Top Doctors Say Not So Fast About Biden’s Boosters For All Plan


WASHINGTON (AP) – Just a month ago, President Joe Biden and his health advisers announced big plans to soon deliver a coronavirus vaccine booster to all Americans. But after campaigning for the White House on a pledge to “follow the science,” Biden found himself unusually early with this lofty statement.

Some of the country’s top medical advisers on Friday delivered a scathing rebuke to the idea, essentially telling the White House: not so fast.

A key government advisory group overwhelmingly rejected Biden’s plan to give COVID-19 booster shots at all levels and instead recommended the extra dose of vaccine only for those who are 65 years of age or older or at high risk serious illness.

Biden’s Aug. 18 announcement that the federal government was preparing to step up protection for nearly all Americans came with great fanfare. It aimed to calm the nerves of millions of Americans fearing a new, more transmissible strain of the coronavirus.

“The plan is for each adult to receive a booster shot eight months after receiving your second injection,” Biden said, noting that his administration would be ready to begin the program on September 20.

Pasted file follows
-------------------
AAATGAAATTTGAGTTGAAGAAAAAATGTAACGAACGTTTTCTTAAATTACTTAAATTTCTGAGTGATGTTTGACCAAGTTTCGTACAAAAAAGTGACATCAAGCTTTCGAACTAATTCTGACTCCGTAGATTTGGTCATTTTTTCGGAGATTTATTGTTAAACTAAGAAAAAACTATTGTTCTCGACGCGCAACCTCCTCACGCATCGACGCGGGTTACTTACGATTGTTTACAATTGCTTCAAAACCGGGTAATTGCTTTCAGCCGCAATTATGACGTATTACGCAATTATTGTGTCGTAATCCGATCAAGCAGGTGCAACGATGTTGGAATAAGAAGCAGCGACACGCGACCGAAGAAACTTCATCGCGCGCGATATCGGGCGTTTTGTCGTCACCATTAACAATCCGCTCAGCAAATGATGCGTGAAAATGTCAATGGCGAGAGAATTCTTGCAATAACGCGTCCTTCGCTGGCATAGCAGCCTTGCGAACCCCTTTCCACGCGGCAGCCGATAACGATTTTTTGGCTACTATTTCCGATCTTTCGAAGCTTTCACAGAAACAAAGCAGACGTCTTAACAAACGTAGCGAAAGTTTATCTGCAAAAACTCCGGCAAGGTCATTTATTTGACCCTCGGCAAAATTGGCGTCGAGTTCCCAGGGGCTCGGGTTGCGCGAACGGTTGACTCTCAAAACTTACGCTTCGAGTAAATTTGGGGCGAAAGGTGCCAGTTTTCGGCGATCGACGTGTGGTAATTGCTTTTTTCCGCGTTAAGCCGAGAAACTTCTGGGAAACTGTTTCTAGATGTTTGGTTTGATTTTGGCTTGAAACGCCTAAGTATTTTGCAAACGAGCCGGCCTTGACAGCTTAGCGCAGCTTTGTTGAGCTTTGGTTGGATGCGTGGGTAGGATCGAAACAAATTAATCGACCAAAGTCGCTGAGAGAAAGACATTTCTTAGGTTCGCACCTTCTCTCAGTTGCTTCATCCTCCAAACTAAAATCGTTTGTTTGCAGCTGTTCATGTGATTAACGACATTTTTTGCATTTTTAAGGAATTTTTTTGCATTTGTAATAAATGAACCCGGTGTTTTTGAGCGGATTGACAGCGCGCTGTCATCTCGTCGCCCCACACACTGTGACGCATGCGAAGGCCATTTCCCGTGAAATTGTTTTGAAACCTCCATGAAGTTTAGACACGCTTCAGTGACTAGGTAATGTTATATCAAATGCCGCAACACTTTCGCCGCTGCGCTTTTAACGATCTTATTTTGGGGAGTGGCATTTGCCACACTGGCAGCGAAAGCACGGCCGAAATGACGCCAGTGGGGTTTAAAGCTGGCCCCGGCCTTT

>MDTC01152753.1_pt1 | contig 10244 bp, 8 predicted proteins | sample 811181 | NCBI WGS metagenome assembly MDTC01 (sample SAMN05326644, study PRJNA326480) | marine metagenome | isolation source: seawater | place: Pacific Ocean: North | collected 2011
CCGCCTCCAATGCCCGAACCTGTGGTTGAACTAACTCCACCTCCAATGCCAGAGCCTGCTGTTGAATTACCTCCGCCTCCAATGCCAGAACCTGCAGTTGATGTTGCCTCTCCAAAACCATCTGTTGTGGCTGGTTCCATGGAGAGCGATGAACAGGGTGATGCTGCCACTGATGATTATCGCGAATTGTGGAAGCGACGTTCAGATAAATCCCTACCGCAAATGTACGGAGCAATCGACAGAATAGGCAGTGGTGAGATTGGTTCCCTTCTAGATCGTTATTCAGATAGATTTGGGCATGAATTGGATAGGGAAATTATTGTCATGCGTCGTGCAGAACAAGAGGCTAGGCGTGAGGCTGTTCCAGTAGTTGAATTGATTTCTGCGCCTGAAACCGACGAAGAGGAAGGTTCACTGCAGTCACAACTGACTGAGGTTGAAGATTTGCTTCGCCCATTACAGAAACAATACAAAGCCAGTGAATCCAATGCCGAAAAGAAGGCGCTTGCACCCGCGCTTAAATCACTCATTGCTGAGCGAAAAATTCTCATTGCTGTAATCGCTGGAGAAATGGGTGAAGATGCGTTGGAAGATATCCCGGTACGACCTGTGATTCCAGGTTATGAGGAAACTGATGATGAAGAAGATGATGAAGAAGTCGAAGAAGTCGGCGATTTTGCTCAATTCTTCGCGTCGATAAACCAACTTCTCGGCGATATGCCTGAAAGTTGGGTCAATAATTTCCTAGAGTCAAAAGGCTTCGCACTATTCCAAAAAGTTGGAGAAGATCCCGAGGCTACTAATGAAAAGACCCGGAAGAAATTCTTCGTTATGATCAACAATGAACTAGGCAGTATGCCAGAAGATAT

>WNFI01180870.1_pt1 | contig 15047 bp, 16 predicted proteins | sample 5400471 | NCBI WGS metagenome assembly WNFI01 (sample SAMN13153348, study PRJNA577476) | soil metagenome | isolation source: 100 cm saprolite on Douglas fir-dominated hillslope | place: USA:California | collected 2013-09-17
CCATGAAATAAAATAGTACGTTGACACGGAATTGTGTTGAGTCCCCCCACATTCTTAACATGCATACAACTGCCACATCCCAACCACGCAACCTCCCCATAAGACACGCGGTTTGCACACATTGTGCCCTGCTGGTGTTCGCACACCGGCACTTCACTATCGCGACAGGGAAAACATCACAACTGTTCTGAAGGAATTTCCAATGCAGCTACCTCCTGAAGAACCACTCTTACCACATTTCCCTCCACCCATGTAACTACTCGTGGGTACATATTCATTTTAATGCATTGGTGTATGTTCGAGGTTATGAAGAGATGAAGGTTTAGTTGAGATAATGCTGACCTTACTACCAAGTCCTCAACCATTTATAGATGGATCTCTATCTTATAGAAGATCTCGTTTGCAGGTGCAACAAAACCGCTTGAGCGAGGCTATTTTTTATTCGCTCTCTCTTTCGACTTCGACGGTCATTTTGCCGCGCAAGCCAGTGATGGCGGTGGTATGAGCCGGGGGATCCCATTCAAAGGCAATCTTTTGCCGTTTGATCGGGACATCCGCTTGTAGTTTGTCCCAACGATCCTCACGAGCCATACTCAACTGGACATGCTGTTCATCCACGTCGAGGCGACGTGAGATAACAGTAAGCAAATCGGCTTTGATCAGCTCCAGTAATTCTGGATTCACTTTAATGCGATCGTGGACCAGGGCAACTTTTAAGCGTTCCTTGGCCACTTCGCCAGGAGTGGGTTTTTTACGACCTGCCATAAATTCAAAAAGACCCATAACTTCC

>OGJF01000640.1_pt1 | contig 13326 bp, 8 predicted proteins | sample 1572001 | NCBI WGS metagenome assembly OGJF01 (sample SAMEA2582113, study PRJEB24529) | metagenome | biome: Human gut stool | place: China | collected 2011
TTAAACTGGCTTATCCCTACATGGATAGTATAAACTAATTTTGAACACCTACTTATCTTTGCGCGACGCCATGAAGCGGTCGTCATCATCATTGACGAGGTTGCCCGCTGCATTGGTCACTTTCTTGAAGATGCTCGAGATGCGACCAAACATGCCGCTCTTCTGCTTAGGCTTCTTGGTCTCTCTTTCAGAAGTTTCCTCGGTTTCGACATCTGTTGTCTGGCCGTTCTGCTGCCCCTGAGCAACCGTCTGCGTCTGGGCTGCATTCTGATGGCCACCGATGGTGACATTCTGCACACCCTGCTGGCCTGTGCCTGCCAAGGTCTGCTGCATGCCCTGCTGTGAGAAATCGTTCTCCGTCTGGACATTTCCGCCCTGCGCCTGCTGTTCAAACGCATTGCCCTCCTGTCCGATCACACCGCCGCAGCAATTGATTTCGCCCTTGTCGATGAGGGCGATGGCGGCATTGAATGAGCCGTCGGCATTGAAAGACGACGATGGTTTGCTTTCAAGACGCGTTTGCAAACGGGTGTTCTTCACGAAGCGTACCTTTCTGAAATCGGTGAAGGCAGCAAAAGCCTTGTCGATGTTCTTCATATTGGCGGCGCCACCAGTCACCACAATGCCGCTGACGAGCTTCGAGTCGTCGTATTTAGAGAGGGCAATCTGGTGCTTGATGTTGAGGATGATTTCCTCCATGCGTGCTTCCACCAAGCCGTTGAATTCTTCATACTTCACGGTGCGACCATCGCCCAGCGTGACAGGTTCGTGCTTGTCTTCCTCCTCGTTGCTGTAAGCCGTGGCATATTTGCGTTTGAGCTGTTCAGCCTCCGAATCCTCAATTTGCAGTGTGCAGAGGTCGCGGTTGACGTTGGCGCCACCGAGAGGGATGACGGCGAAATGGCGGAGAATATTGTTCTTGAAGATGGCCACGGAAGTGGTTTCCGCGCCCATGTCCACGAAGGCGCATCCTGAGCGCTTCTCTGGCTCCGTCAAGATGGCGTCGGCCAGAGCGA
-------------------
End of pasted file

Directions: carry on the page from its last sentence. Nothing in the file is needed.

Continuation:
Biden added the qualification that the third doses would require approval from health officials from the Food and Drug Administration and the Centers for Disease Control and Prevention, but his public message glossed over the nuance.

“Just remember,” he said, “as a simple rule of thumb: eight months after your second injection, give yourself a booster shot. “

Biden’s plan sparked immediate outrage from global health groups who urged the United States and other wealthy countries to refrain from administering boosters until poorer countries can provide them. first doses to their most vulnerable citizens.

“Viewed from a global perspective, this is a waste of a scarce global resource, as a result of which people will die,” said Dr Peter Lurie, president of the Center for Science in the Public Interest. “I feel quite comfortable saying this,” he added, acknowledging that national political considerations weigh differently on presidents.

The Biden plan has also been criticized by medical professionals, who cited a lack of safety data on additional doses and raised doubts about the value of mass boosters, rather than those aimed at specific groups.

“This created tremendous pressure on the agency to accept what the White House wanted,” said Lurie, who called the FDA panel’s decision a “rebuke” of Biden’s efforts to bypass procedures. standard. “This is what we are trying to get past after the Trump era.”

“Tracking them has served the FDA very well when they did,” he added. He compared the expeditious authorization of the vaccines to the agency’s brief flirtation with unproven COVID-19 treatments such as the malaria drug hydroxychloroquine during the Trump administration. “When they get away from it, they’re in trouble.”

The non-binding recommendation of external experts who advise the FDA is not the last word. The FDA will review the group’s advice and make its own decision, likely in a few days. The CDC is expected to weigh in next week.